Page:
We examined summary trends in prevalence of mental health conditions from 2002 to 2018 reported in nationally representative surveys and the latest status of mental health service delivery infrastructure and human resources coverage in the state of Kerala. Overall, we found that burden was greater in Kerala as compared to national averages and has been steadily growing. We also found that the availability of infrastructure and health workers falls short of globally recommended thresholds.
A third of patients seeking care in community based or psychiatric hospital setting have been reported to experience internalised stigma . Even accounting for under-reporting in surveys assessing mental disability, prevalence is increasing. Indeed, actual burden may be higher in Kerala, but is the level of health literacy and health seeking in the state, in a larger context where emphasis is being placed on reporting on this issue. This is a clear area for further study. Studies have attributed the rise of depression in Kerala to a shift in family patterns from joint to nuclear families and the associated rise in loneliness and abandonment of the elderly, rising divorce rates, unemployment, gender inequalities, economic migration to countries in the Middle East/Gulf region (with wives staying behind in Kerala), overconsumption, pressure on students, alcoholism, and tensions associated with modern living [17, 37]. National Crime Records Bureau (NCRB) data from 2016 report that family problems, illness, alcohol/ drug abuse and bankruptcy are also major drivers of suicide in India . Clearly, more study is needed in this domain.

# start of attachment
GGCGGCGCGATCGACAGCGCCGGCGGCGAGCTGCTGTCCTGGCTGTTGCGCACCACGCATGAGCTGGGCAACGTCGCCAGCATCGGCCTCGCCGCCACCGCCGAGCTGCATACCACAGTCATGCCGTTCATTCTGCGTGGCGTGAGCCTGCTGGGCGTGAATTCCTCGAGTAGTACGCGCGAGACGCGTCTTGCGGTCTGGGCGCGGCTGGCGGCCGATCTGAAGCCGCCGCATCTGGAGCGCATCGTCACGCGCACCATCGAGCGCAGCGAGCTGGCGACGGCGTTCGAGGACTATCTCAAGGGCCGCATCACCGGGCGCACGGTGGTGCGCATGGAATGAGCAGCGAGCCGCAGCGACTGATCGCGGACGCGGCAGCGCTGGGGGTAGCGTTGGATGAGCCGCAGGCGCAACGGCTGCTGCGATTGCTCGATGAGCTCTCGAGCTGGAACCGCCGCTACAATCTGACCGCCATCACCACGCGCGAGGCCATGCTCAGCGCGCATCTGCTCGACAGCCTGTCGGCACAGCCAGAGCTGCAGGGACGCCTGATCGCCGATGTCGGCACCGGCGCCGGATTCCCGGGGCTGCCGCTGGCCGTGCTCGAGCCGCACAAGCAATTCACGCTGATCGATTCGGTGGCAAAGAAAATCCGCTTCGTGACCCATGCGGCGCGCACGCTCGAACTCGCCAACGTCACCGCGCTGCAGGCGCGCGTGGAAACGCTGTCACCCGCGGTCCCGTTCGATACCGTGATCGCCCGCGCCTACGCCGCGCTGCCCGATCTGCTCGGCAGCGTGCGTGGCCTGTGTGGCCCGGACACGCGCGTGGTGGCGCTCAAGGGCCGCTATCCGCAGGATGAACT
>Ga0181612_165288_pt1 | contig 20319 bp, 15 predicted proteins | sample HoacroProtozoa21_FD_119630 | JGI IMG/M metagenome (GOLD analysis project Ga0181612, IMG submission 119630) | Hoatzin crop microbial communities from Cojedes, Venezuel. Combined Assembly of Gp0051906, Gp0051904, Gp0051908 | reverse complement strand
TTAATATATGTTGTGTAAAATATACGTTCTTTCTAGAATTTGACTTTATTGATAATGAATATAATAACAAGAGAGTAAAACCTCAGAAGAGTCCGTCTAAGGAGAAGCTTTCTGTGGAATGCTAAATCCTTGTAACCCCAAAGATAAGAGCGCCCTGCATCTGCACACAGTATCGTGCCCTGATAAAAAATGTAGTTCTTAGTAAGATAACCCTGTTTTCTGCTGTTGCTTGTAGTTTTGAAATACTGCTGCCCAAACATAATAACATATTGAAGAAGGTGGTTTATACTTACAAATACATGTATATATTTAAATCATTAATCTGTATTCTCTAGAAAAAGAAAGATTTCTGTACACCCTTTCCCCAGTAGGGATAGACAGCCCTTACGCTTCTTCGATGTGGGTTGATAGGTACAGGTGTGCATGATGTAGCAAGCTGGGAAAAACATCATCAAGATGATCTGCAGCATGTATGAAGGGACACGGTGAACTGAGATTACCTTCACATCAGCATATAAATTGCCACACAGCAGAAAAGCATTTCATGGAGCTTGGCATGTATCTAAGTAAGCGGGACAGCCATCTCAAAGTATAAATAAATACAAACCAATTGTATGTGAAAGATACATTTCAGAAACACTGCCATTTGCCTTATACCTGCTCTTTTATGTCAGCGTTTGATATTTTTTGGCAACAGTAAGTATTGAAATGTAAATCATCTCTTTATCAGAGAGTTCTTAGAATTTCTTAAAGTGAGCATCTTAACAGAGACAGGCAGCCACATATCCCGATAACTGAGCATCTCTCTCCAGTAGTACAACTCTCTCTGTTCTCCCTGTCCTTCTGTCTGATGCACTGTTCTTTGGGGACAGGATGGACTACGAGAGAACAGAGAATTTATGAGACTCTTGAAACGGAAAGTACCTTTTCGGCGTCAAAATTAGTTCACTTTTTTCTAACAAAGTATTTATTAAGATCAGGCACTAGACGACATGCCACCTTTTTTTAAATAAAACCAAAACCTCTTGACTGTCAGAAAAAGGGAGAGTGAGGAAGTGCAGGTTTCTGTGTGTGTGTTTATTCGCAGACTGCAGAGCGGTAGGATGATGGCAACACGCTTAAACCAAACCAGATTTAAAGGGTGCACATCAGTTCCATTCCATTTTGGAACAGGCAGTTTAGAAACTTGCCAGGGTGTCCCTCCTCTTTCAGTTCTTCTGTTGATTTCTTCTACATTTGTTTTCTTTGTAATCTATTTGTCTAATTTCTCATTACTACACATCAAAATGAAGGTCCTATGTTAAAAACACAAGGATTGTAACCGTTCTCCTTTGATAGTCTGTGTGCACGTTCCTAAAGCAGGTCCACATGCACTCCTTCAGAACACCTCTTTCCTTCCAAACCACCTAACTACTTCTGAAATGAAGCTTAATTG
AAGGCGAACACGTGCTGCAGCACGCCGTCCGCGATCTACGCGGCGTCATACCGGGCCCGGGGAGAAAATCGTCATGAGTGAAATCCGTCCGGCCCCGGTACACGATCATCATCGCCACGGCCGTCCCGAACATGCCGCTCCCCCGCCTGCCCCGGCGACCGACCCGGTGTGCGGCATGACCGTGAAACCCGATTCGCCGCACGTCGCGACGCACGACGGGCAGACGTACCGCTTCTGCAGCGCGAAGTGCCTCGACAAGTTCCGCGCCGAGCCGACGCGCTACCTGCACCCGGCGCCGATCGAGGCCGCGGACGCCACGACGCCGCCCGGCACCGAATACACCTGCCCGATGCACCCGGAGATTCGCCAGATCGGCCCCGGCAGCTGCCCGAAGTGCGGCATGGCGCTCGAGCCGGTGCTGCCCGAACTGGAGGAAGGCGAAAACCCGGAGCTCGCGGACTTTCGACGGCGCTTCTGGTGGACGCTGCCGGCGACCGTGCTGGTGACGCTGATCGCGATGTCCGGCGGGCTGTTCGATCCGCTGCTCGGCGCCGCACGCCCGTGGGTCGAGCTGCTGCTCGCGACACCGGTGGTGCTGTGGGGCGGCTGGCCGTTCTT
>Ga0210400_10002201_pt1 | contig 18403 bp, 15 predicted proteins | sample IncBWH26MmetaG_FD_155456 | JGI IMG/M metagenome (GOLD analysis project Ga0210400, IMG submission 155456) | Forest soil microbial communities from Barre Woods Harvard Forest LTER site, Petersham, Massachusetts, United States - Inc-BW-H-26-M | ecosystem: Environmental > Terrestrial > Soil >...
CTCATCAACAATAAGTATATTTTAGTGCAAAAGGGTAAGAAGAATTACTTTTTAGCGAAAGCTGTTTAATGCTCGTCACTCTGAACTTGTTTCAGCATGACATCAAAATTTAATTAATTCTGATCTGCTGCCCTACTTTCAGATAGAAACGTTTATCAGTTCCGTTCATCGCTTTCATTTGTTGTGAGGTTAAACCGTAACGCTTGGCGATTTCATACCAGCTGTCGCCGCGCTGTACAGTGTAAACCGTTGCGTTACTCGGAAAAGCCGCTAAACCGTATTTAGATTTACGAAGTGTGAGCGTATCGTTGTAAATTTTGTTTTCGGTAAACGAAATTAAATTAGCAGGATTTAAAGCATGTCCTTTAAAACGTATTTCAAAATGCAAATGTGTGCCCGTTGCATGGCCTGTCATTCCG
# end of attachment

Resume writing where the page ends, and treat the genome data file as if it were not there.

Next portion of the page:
Having been the first Indian state to formulate a mental health policy (in 2003), Kerala has been expanding services in order to offer screening and management of common mental health conditions at the primary health care level . In 1999 the District Mental Health Programme (DMHP), and Direct Intervention System for Health Awareness (DISHA) released in 2013 were designed to strategize around and implement mental health initiatives by expanding the district mental health program and integrating it with the private sector . Alongside this, strong referral pathways have to be established to provide more specialised care for mental health . These programmatic aspects need to be assessed and evaluated.
Studies have indicated a lack of mental health service provision in primary health centres in the state [40, 42]. This is now expected to change given the reforms brought about under the aegis of Kerala’s Aardram flagship initiative, which established depression screening clinics named Ashwas (which roughly translates into “assurance”) (initially) in nearly 170 Family Health Centres (FHCs) across the state. Ashwas doctors and staff nurses are trained in psycho-social counselling and clinical guidelines, and are directed to manage screening for depression and treatment at FHCs, while trained field health workers are to identify cases in defined vulnerable and high risk groups for referral to FHCs . The degree to which this program can improve diagnosis, treatment and care of those with mental health conditions is a critical area for further monitoring and research. The DHMP and Ashwas clinics are joined by the private sector in providing services in the face of continued calls for improved accessibility, availability, and quality of mental health services and family-support services for this target population [40, 44, 45]. This is another area of further study.